Members of Kodrah Kristang, an initiative to revitalize the Kristang language, explore Eurasian culture, identity and history through a graphic novel. We catch up with Andre, Gerald and Chang Da from the team.
Tell us about yourself. How did you meet and come together as a group?
The 3 of us (Andre, Gerald and Chang Da) came together through the Kodrah Kristang initiative. Andre is a core team member and student, both he and Gerald attended and just completed the level 2 classes. Chang Da had signed on for a 3 month internship period under Kodrah as well, and joined the level 1 class. Shane, another class member, joined the team later on to help with the narrative.
"This project is about exploring aspects of the Eurasian culture and identity and portraying it in a way that most fictional media doesn’t, as well as showcasing the traditions and energy of the Eurasian community."
What is your project about, and why were you drawn to this subject?
This project is about exploring aspects of the Eurasian culture and identity and portraying it in a way that most fictional media doesn’t, as well as showcasing the traditions and energy of the Eurasian community. We want to show and tell the stories of the community, to contribute more to the small selection of literature and to hopefully start a conversation between the community portrayed in the book and the reader. For Andre, as a Eurasian, he had always wanted to do a project which showcases the community in a medium that he is familiar with, in this case, comics.
(Gerald) I originally started learning Kristang over an interest in endangered languages. But over time, I grew close to many members of the community, even and especially some of the older ones. Also as someone with Baba heritage, I am invested in the general movement to preserve minority cultures.
Have you found anything interesting in your research so far?
Eurasian “mass” migration to Australia in the 1960s. Hearing about first hand experiences of seminal events in Singapore’s history, for instance hiding during the Maria Hertogh riots. Some locations we are familiar with also had very different layouts and purposes (in the past), like the wet market at Beach Road.
It was also interesting to see how the resettlement and housing scheme had affected the community, and how in its dispersal, enclaves and connections still remained, and the community continued to stay close-knit.
Preliminary sketches for the team's graphic novel, titled 'Sabrozu'
Any artists, writers or works you are inspired by?
We’re inspired by various stories and graphics novels, such as Saga [Vaughn and Staples, 2012 - ongoing], This One Summer [Tamaki, 2014], Not the Israel my Parents Promised Me [Pekar, 2014]. These comics represent the tight and engaging storyline, the nostalgic and timeless atmosphere and the ability to shift visual styles for different aspects of the story respectively.
"As a Eurasian, I've personally found it difficult to step away from my own “agenda” of sorts when it comes to representing my own race. I need to take this opportunity to show the true diversity of the Eurasians in Singapore, and not just what I know or want to show."
What can we look forward to from your project come 2019?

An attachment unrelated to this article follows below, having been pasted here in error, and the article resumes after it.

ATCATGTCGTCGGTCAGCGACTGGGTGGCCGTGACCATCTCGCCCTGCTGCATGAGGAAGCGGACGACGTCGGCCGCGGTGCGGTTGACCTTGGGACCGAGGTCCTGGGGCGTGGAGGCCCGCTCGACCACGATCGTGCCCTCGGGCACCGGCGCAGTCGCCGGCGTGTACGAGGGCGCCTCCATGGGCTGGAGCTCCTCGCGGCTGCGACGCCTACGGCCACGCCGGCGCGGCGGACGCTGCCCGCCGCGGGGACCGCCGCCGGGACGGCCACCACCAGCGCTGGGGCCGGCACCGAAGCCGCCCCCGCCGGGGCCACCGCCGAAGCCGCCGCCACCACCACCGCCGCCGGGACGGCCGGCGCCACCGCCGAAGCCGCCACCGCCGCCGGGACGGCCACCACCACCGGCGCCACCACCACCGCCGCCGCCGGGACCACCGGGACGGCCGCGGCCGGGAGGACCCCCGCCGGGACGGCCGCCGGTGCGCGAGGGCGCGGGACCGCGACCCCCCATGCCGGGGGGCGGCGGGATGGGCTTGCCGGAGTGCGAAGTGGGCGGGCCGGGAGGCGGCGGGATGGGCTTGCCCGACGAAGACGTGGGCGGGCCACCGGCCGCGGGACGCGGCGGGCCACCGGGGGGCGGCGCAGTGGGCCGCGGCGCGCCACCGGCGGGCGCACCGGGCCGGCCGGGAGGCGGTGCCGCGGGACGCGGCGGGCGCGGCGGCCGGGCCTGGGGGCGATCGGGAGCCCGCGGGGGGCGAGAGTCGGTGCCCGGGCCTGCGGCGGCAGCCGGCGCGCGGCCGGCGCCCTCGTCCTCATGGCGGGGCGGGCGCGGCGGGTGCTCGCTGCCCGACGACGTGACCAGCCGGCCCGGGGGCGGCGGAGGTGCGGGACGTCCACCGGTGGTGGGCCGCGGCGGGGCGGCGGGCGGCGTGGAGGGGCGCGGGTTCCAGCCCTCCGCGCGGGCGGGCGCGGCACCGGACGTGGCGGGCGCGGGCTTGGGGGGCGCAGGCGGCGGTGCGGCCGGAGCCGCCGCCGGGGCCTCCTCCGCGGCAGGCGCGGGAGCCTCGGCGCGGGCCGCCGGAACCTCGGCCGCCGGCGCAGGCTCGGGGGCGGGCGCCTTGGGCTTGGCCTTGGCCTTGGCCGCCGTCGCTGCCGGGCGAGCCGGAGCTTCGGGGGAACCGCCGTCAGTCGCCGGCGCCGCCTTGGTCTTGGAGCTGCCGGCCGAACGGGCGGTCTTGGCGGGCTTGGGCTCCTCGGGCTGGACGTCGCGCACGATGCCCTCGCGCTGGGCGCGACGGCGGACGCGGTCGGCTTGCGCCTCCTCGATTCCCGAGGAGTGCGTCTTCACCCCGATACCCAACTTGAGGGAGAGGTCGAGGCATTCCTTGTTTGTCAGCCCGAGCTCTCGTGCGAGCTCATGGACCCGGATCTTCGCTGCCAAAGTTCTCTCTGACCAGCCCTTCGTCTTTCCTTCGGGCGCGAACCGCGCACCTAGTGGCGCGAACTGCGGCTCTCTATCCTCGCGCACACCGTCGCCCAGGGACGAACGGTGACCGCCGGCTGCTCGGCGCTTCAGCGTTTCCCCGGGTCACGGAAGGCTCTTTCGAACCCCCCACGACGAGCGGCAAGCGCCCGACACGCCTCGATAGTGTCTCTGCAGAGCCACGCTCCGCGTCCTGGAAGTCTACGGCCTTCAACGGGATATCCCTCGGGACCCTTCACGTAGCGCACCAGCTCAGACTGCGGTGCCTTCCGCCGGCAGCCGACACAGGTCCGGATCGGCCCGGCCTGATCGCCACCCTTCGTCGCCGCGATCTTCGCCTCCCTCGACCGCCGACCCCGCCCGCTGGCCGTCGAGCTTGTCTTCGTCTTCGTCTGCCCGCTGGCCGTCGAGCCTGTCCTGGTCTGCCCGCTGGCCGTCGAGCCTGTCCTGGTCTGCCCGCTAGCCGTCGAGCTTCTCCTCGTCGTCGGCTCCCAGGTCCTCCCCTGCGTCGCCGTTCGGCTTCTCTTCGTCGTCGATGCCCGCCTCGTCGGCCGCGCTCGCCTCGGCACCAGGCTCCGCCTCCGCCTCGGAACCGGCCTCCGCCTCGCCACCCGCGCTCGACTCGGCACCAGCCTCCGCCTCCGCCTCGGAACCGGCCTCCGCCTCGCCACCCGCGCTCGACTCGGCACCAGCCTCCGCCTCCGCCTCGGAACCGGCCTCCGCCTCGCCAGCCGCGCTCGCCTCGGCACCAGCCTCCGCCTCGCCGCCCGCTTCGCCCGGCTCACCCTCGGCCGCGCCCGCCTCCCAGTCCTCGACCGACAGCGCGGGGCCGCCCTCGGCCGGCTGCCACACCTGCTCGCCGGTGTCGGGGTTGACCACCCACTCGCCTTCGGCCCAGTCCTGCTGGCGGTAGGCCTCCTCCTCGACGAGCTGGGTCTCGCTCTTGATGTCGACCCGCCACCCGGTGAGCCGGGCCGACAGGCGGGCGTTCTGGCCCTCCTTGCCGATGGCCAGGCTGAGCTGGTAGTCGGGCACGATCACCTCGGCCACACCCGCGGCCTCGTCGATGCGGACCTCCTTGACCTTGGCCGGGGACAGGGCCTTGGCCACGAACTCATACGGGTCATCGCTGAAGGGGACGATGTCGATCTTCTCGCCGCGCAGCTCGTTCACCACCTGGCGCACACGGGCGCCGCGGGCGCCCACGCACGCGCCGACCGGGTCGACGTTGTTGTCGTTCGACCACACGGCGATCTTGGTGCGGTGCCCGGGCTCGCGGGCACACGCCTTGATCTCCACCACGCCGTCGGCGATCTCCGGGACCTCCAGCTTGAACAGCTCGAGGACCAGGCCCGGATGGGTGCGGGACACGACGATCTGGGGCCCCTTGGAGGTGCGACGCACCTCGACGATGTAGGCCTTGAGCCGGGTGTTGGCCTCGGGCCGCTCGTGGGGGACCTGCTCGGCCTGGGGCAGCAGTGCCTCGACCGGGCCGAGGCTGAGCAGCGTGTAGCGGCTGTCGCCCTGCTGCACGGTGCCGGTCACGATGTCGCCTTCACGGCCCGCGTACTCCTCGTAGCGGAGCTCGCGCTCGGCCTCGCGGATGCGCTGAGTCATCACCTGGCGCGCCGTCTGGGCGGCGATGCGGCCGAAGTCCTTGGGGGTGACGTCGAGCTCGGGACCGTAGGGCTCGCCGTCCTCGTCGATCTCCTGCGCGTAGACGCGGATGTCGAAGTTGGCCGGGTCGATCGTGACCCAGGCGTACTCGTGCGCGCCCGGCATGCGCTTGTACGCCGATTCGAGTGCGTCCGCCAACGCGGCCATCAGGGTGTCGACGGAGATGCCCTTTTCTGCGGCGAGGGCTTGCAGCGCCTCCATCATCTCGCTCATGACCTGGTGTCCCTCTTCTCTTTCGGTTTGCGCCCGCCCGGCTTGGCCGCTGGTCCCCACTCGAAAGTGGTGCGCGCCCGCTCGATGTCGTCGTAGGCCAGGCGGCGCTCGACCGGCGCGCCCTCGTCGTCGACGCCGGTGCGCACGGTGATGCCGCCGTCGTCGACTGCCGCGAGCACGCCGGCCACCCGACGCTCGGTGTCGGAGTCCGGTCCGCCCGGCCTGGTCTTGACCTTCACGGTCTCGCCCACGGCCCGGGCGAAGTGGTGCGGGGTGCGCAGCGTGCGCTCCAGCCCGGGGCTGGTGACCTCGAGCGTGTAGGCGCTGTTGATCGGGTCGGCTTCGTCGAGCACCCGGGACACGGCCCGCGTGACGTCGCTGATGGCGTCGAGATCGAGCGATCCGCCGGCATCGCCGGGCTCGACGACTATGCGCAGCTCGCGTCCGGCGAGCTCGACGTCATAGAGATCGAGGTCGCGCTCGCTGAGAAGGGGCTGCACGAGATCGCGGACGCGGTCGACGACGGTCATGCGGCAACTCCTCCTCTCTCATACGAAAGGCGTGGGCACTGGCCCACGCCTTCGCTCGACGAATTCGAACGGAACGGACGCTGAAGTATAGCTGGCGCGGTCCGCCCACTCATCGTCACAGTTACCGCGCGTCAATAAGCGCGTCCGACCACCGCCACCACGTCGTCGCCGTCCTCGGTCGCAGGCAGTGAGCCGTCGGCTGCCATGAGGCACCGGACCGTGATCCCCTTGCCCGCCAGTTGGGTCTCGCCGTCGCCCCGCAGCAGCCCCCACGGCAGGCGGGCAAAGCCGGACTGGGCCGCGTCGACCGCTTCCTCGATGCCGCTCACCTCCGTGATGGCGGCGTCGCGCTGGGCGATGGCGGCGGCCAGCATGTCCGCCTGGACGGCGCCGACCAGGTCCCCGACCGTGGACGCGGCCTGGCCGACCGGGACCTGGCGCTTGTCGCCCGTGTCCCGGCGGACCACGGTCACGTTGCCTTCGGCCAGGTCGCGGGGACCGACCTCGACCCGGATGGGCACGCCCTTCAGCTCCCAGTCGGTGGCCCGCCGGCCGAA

100-200 printed copies of the graphic novel, which will be given out to schools and libraries. There will also be an exhibition where we will feature… clips/excerpts of the interviews, concept art, storyboards.
What are you looking forward to most in this process? Also, what has been the most difficult so far?
Showing the community our drafts and getting into vibrant discussions (similar to those that we’ve had in Kristang classes). We’re also looking forward to discovering lesser known traditions and cultures that the younger generation (or their parents) may not know about. The prospect of a community collaboration is also incredibly exciting as this would be a piece of media that members of the community can take ownership and be proud of.
(Gerald and Chang Da) As non-Eurasians, how do we represent the Eurasian voice without overstepping any boundaries? How do we present old traditions in a way that will appeal to the current generation of youth when they might not have been interested in them before?
(Andre) As a Eurasian, I've personally found it difficult to step away from my own “agenda” of sorts when it comes to representing my own race. I need to take this opportunity to show the true diversity of the Eurasians in Singapore, and not just what I know or want to show. There is a lot of “me” that will eventually show through in the comic, and i don't want my own presence to overpower or colour the way that Eurasians are portrayed, especially if it’s a community effort.
"As non-Eurasians, how do we represent the Eurasian voice without overstepping any boundaries? How do we present old traditions in a way that will appeal to the current generation of youth when they might not have been interested in them before?"
What would you like audiences to take away from your project?
We hope that they will realise that the Eurasian community has always been part of Singapore’s ethnic patchwork, and has it own distinct culture. Hopefully, they will also learn a bit about Kristang and the current efforts to revitalize it. Realise that identity is not as clear-cut as it may seem and that if we look back far enough, most of us have mixed heritages to a certain degree. Perhaps, to even be more interested in preserving Singapore’s minority cultures.
All images courtesy of the team